Why are insurance rates going up?

Maybe all you people in the People's Think Tank can help me understand this story about a hike in homeowner's insurance rates.

North Carolina homeowners' insurance premiums will rise an average of about 4 percent -- not the 19.5 percent increase that insurers requested earlier this month. A settlement between state regulators and the insurance companies was announced Thursday. As expected, homeowners along the coast will get a much larger increase: an average of 18.7 percent, and as much as 29.8 percent in some areas.

I suppose we should be thankful that a 19.5% increase didn't go through, but everyone knows that was just a negotiating ploy in the never-ending bid by the extortion industry to maintain margins. That said, I still don't see the bigger picture. At a time when the price of almost everything is going south, led by declines in the price of oil and in the price of housing, what possible justification can there be for an increase in insurance rates?

According to Insurance Commissioner Long:

"We've reached a settlement that is fair to both consumers and insurance companies," Commissioner Jim Long said in a prepared statement. "No one likes to see their insurance rates go up, but the industry made a strong case for allowing some increases this year. The silver lining is that most consumers won't see nearly the increases that were initially proposed."



Trying to see the other side

Insurer's costs must be going up. Weird to think about - but health insurance went up, so their costs for their employees went up. While the value of homes and the cost of gasoline has gone way down, costs for other things -- electricity, paper, pens, everything that offices run on -- has gone up.

I'm not saying that I like the increase. I'm hoping it doesn't affect my rent. I'm just trying to see both sides.

Not sure

If you buy the idea that we're entering a serious deflationary period, we should expect to see declining prices across the board. Wages are down in real terms, consumer products are being discounted as never before, the cost of fuel that goes into products is declining, as is the cost of labor, with companies are laying off people right and left.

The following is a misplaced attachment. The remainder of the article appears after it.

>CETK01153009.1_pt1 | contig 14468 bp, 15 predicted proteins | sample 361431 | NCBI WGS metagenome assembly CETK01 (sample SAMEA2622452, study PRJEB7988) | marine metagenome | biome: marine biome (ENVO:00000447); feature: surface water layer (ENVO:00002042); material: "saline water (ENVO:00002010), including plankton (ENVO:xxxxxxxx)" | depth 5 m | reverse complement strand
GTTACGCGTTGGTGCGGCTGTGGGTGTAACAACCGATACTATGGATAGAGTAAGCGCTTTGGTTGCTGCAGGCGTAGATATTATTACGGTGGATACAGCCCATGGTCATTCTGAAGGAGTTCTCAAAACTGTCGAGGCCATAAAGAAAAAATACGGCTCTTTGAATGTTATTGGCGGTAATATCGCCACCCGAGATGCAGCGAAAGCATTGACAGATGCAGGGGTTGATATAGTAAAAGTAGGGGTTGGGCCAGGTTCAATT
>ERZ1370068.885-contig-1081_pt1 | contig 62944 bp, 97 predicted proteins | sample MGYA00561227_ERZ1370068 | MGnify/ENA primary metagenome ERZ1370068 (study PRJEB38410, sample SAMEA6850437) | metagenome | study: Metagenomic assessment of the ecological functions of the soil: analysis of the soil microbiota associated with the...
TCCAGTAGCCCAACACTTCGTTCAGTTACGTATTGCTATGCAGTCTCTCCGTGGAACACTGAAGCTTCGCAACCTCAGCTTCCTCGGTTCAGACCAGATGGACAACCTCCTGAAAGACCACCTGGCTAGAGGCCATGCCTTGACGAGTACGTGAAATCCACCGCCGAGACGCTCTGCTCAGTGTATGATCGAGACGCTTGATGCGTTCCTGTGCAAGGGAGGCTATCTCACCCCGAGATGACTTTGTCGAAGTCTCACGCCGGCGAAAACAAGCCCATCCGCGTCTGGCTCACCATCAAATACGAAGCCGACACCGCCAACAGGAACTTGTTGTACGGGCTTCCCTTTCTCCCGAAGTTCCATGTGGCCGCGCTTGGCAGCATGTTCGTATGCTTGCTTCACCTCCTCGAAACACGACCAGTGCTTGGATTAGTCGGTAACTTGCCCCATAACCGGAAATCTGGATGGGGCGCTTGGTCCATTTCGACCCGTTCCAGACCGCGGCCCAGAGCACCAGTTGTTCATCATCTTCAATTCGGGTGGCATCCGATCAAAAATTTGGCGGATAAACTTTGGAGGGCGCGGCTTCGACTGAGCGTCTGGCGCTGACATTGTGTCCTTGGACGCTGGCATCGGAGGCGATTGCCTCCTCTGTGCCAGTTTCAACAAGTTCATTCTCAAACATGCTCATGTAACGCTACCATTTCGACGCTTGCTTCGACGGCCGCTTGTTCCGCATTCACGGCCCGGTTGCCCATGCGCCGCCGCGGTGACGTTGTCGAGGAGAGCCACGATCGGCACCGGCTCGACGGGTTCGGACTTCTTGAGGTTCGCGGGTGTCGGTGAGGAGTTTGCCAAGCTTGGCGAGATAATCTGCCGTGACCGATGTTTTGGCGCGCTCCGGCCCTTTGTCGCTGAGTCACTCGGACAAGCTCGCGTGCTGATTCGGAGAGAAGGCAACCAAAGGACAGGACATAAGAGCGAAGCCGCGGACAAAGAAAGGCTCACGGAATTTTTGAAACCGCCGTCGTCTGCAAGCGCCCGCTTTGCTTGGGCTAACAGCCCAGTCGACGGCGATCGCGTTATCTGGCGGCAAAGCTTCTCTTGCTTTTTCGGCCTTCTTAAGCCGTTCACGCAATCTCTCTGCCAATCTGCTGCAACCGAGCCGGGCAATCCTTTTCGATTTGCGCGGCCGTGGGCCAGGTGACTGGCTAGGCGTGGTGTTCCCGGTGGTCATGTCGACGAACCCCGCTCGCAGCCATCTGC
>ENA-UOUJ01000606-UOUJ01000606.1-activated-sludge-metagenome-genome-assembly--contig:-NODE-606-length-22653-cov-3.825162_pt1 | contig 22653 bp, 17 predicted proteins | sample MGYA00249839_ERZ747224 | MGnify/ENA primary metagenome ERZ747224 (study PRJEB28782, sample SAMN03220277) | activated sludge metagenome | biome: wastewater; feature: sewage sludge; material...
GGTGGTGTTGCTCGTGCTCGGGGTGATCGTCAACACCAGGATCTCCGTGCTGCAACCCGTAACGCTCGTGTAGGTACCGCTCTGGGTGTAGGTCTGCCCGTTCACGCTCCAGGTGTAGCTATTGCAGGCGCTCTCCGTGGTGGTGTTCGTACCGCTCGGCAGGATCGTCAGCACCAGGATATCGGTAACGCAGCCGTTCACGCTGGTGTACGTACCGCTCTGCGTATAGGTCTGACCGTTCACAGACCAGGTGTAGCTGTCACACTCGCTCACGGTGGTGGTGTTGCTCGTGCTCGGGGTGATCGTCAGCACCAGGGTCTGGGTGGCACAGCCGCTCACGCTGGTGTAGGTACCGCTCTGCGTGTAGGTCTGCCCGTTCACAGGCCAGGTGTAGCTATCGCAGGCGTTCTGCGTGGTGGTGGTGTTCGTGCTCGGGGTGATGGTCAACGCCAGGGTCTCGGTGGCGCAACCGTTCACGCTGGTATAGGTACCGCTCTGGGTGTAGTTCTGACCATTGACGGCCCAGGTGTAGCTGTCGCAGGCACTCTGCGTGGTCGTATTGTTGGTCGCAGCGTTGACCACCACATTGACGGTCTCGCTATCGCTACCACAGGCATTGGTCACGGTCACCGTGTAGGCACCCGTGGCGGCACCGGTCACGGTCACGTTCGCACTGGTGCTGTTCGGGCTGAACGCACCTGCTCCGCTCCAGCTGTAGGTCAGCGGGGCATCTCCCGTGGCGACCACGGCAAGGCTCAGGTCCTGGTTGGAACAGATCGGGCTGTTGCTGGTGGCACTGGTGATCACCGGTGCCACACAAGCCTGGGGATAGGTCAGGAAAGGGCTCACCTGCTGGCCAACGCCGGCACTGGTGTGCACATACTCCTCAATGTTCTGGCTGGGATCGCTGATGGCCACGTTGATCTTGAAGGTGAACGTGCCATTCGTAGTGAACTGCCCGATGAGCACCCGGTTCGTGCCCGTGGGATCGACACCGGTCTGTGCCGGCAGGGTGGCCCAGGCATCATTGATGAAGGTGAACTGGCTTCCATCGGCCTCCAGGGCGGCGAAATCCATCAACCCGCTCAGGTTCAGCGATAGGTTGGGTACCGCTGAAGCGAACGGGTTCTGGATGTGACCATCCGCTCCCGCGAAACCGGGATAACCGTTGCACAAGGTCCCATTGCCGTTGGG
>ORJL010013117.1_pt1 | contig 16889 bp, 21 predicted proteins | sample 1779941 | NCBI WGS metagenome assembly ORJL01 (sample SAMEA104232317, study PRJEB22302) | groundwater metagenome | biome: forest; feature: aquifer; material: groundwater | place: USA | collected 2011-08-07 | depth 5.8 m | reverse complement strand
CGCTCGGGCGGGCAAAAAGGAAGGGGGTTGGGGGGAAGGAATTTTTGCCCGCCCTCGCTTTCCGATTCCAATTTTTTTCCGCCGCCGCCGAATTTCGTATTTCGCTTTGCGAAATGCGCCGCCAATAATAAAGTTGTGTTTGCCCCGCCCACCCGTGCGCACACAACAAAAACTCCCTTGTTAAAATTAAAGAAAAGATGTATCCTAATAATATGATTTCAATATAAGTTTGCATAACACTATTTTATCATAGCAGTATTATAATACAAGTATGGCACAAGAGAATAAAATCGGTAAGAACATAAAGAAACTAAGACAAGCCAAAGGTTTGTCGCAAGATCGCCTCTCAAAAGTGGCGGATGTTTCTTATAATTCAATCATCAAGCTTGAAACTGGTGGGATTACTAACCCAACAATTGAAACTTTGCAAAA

I tried to see both sides, too, but that "other" side looks like monopolistic profit-taking at first blush. Sure insurance companies want to maintain their margins, everyone does. But in most industries, that's simply not happening.

Culling the wheat from the shaft

That's what I believe is going on. If the insurance companies make premiums go high enough that you have many that will drop it or take less coverage, the wealthy ones are left. Fewer disasters up on the hill I imagine.

I used to buy hot dogs...

from Alan Holden and his brother at the Holden Beach pavilion. It's long gone now along with most of that side of the island. Alan's brother still runs the Beach Mart on the causeway. Alan has become a sinister character and is roundly despised locally.

National carriers are leaving NC. Fortunately, the woods remain full of NC-based mutual companies with nowhere to go. Almost all are exempt from the NC Rating Bureau and set their own rates.

Yeah, this is a crock

These companies claim that they aren't making enough to cover future (major) storm damage claims, but they did more than fine through Katrina & Rita and other storms:

“The insurance industry reaped record profits in 2004 and 2005, despite significant
hurricane activity,” said Hunter. “Profits in 2006 rose to unprecedented heights and 2007 may set a
fourth consecutive profit record,” he said. “Unfortunately, a major reason why insurers have
reported record-high profits and low losses in recent years is that they have been methodically
overcharging consumers, cutting back on coverage, underpaying claims, and getting taxpayers to
pick up some of the tab for risks the insurers should cover,” said Hunter

It is Partly the Developers

While I don't dispute the insurance companies are rack rating, a good deal of the blame should be laid at the feet of the developers who got NC to decline to adopt national standards on storm resistance near the coast. They claimed it would raise new home prices too much.

Say more.

I confess to not understanding the intricacies of insurance.